Differential Responsiveness to Cigarette Price by Education and Income among Adult Urban Chinese Smokers
Background: Few studies have examined the impact of tobacco tax and price policies in China. In addition, very little is known about the differential responses to tax and price increases based on socioeconomic status in China.
Objective: To estimate the conditional cigarette consumption price elasticity among adult urban smokers in China and to examine the differential responses to cigarette price increases among groups with different income and/or educational levels.
Methods: Multivariate analyses employing the general estimating equations method were conducted using the first three waves of the International Tobacco Control (ITC) China Survey. Analyses based on subsample by education and income were conducted.
Findings: Conditional cigarette demand price elasticity ranges from −0.12 to −0.14. No differential responses to cigarette price increase were found across education levels. The price elasticity estimates do not differ between high-income smokers and medium-income smokers. Cigarette consumption among low-income smokers did not decrease after a price increase, at least among those who continued to smoke.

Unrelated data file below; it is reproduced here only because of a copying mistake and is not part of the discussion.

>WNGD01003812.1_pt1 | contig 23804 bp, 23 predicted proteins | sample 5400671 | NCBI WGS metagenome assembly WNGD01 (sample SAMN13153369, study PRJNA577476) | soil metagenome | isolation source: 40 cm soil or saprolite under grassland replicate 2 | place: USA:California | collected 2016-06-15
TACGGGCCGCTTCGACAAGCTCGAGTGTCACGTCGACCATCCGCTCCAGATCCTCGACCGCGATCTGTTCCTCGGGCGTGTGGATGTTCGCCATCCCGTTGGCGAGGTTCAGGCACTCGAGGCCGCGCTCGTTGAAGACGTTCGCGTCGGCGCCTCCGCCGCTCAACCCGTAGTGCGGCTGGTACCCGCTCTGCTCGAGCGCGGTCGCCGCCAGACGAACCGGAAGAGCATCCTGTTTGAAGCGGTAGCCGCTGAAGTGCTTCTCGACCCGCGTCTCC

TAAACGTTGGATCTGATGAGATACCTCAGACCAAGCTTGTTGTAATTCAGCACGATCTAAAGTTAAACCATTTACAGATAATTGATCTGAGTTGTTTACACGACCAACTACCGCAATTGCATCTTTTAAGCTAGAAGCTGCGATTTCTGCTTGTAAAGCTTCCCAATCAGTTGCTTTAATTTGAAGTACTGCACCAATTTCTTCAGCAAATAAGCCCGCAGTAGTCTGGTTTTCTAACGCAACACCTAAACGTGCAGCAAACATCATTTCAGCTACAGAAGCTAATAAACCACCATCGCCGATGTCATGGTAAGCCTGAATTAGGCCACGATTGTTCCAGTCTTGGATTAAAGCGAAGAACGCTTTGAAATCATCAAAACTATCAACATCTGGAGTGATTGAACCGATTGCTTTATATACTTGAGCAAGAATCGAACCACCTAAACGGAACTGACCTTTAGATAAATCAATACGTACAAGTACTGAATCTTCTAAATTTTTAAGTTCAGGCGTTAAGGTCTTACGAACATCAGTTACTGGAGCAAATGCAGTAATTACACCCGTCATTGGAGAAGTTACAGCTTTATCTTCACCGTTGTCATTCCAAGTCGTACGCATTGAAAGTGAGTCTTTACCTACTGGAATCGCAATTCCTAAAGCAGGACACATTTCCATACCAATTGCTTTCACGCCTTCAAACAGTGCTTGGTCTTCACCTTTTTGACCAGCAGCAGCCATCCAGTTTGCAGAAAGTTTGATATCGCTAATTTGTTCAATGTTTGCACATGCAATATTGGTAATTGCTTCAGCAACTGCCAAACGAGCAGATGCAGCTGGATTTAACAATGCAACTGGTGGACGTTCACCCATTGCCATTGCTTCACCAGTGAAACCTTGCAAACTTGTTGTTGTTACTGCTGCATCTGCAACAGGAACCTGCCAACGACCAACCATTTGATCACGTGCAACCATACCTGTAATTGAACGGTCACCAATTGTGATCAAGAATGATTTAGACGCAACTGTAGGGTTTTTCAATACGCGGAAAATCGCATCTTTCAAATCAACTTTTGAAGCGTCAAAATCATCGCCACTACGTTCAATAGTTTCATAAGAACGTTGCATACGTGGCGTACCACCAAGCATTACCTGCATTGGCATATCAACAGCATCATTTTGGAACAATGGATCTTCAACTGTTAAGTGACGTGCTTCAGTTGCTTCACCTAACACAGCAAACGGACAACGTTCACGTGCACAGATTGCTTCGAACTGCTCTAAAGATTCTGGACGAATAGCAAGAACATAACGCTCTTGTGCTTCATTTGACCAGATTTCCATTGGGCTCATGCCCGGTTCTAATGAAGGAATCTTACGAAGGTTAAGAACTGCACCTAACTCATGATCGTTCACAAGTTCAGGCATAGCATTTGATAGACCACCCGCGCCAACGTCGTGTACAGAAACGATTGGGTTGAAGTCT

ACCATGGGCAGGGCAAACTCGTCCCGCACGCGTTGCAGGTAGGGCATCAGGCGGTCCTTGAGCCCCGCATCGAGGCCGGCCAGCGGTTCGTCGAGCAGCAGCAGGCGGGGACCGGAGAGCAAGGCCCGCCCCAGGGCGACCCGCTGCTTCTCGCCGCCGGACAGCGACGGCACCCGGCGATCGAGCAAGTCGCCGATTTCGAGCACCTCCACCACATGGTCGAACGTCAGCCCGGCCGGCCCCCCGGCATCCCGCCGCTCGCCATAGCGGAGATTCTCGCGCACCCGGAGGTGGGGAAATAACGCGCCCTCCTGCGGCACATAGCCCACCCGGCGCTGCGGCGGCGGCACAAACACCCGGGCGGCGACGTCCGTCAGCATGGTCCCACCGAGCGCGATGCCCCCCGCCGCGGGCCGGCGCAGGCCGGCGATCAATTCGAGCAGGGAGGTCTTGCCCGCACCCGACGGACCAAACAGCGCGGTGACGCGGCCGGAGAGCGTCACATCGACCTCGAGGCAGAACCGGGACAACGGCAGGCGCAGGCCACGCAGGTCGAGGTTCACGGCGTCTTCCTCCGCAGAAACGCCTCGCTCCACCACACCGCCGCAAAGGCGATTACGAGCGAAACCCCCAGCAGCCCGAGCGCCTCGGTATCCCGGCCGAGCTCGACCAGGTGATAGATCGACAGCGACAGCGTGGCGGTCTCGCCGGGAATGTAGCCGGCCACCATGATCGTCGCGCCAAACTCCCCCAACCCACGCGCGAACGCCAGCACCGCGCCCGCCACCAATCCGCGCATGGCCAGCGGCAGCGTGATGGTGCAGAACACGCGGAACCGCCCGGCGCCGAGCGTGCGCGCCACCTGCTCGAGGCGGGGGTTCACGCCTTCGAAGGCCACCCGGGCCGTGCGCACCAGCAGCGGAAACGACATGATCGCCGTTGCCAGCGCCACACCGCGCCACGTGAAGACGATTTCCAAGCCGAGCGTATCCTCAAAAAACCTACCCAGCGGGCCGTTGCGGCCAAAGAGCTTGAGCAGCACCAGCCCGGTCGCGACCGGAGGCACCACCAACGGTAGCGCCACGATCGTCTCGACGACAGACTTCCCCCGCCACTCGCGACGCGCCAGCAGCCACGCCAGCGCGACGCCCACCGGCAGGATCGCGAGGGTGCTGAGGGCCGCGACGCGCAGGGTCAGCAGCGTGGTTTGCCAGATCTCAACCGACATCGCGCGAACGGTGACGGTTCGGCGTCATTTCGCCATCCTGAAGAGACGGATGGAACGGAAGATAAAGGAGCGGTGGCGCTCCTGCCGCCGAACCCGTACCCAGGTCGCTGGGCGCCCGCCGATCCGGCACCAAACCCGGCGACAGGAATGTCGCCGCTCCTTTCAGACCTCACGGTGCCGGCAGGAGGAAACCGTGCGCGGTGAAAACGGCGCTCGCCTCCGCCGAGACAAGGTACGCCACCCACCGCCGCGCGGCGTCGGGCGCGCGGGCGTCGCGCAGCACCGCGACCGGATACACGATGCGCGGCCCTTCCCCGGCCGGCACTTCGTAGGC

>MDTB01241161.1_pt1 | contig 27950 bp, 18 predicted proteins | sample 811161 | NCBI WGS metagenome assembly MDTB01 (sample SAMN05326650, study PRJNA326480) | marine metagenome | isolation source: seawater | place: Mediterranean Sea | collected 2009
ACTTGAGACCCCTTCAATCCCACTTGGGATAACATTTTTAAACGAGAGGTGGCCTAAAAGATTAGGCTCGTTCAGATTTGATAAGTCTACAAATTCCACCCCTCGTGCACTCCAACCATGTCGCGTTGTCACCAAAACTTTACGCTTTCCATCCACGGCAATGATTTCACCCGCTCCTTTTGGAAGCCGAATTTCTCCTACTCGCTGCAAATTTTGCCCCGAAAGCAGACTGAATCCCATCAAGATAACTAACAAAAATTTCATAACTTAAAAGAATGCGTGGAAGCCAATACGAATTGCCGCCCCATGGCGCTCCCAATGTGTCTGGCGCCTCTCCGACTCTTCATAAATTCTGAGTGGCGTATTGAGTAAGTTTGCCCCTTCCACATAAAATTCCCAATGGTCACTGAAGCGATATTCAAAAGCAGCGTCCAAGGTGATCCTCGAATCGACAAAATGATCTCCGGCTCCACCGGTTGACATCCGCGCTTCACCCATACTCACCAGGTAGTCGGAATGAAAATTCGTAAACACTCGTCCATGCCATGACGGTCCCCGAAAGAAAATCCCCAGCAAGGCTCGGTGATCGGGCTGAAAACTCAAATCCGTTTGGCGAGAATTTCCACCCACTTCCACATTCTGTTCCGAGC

Conclusions: Relative to other low-income and middle-income countries, cigarette consumption among Chinese adult smokers is not very sensitive to changes in cigarette prices. The total impact of cigarette price increase would be larger if its impact on smoking initiation and cessation, as well as the price-reducing behaviours such as brand switching and trading down, were taken into account.
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Topics: Cost-effectiveness / Tax levels and structure / Tobacco taxes revenues / Impact on demand / Economic impact of tobacco control / Tax avoidance and evasion / Tax and price / Impact on the poor / Jobs and productivity
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